Another form of biomarkers, prognostic biomarkers, reveal if a therapeutic intervention is working by offering insight into disease progression. The current gold standard of monitoring clinical benefit in a cancer trial is overall survival, but this is increasingly being replaced by progression-free survival. Still, these are often supplemented with other biomarkers known as surrogate end-points of efficiency and usually involve measuring tumour size or function by imaging techniques like magnetic resonance imaging, computed tomography and positron emission tomography. These latter surrogate measures cannot be used in isolation however due to issues in reproducibility of assessment, inability to assess certain disease sites (e.g. bone) and the inability to distinguish between tumour and necrotic/fibrotic masses. Furthermore, they may not work in therapies that utilize the immune system to target cancer cells which tend to increase tumour size presumably due to infiltration of immune cells.
Blood biomarkers offer the advantage of being easily accessible and are assayed more objectively with machines rather than human interpretation. Currently in the field of cancer, protein biomarkers such as antigens (e.g. cancer antigen 125 in ovarian cancer) are most commonly used to monitor therapeutic response. However their ability to derive from non-tumour origins and fluctuations with concomitant illness limit their use as reliable and robust surrogate biomarkers in advanced-stage solid tumours. Circulating tumour cells have some prognostic value but experience limited dynamic range and difficulties in measurement. Circulating cell-free DNA (cfDNA) perhaps provide the most promise as surrogate end points in clinical trials, providing a wide dynamic range, high sensitivity, and apparent correlation with tumour burden. They are DNA fragments usually ~170 base pairs in length released from apoptotic/necrotic cells and harbor mutations in cancer patients. Techniques involved in their assay include targeted DNA-capture methods and next-generation sequencing.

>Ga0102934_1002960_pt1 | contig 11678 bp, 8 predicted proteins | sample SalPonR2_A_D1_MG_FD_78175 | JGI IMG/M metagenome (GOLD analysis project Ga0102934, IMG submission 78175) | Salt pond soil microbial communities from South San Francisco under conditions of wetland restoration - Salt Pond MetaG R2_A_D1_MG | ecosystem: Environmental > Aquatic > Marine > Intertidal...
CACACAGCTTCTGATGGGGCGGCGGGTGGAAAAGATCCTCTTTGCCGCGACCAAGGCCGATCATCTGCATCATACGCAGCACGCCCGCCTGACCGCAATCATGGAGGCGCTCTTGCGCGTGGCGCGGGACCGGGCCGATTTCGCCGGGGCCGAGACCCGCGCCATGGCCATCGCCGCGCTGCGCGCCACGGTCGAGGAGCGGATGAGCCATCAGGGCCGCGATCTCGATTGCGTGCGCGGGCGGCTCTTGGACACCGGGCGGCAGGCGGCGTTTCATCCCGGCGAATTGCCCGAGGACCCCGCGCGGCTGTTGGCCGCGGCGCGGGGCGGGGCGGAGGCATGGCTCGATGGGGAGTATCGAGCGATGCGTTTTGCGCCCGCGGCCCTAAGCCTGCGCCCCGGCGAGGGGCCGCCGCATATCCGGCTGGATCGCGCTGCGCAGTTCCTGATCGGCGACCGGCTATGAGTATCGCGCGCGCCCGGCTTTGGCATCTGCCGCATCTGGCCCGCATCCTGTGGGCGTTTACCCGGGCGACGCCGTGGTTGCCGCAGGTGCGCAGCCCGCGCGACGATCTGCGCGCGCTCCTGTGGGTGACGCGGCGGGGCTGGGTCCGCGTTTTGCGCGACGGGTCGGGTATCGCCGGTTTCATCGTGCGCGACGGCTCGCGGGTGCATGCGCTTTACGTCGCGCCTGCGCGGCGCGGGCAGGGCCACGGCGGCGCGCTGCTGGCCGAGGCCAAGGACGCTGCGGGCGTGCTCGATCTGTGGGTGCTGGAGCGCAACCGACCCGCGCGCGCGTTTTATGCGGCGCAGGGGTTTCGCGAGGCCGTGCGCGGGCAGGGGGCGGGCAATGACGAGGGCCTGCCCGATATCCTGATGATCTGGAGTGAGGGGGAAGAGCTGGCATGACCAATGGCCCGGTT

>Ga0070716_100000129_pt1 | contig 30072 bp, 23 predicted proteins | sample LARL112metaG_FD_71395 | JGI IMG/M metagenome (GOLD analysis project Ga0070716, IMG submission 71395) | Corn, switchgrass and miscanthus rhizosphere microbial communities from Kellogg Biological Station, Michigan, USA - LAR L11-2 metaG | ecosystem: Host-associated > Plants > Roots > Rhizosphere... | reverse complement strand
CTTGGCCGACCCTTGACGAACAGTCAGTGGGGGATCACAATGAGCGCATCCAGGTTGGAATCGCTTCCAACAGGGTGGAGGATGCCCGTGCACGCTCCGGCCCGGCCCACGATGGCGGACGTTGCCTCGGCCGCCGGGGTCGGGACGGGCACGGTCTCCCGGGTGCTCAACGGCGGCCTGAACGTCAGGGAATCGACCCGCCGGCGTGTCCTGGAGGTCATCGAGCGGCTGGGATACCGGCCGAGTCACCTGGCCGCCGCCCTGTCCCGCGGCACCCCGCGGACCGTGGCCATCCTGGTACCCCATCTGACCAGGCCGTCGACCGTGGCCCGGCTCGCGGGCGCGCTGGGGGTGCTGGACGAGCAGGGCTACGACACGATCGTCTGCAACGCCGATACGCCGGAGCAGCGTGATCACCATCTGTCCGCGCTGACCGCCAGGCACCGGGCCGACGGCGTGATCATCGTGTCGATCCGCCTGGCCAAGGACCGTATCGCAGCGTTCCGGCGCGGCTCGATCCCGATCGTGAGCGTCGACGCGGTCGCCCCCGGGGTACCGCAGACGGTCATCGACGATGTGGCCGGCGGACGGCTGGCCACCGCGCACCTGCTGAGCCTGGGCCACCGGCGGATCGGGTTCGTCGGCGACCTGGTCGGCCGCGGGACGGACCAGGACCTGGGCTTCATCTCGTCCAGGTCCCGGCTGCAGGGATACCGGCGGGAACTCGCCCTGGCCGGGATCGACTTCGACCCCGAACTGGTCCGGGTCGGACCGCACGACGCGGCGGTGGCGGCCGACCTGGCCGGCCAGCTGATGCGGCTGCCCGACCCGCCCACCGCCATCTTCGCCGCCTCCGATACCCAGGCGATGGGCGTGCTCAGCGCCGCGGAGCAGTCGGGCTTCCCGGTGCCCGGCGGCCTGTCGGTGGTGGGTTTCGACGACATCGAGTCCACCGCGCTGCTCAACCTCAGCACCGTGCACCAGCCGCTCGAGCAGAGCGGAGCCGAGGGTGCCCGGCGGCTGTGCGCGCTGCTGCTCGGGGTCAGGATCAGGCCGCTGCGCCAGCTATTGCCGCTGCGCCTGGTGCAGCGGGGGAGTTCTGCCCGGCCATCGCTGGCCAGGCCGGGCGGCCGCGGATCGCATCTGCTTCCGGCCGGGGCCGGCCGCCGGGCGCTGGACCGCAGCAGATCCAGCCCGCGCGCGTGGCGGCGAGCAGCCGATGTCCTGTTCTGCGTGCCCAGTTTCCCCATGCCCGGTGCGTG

Pharmacodynamic biomarkers or biomarkers that measure the effect of a drug on its target are perhaps the most desired type of biomarker in a clinical trial as they provide proof-of-concept that the drug is working through a specified pathway to provide clinical benefit. They usually involve tissue biopsies to examine the status of target activation (e.g. phosphorylation if the drug is a kinase inhibitor).
Technology is advancing at a rapid pace leading to the identification of many novel biomarkers yet challenges remain with regard to implementing their use in the clinic. Hospitals often rely on practices that have withstood the test of time and healthcare staff often experience an inertia or fear of implementing changes. Furthermore, the assay of some of these biomarkers require advanced equipment and expertise that may not be readily available or implemented in a hospital setting. The multicenter nature of clinical trials also make it difficult to standardize assays, a key aspect to producing reliable and reproducible measurements.
So it appears we have our work cut out for us.
(Sources: “Developing biomarker-specific end points in lung cancer clinical trials” Joel W. Neal, Justin F. Gainor & Alice T. Shaw. Nature Reviews Clinical Oncology 2014, doi:10.1038/nrclinonc.2014.222)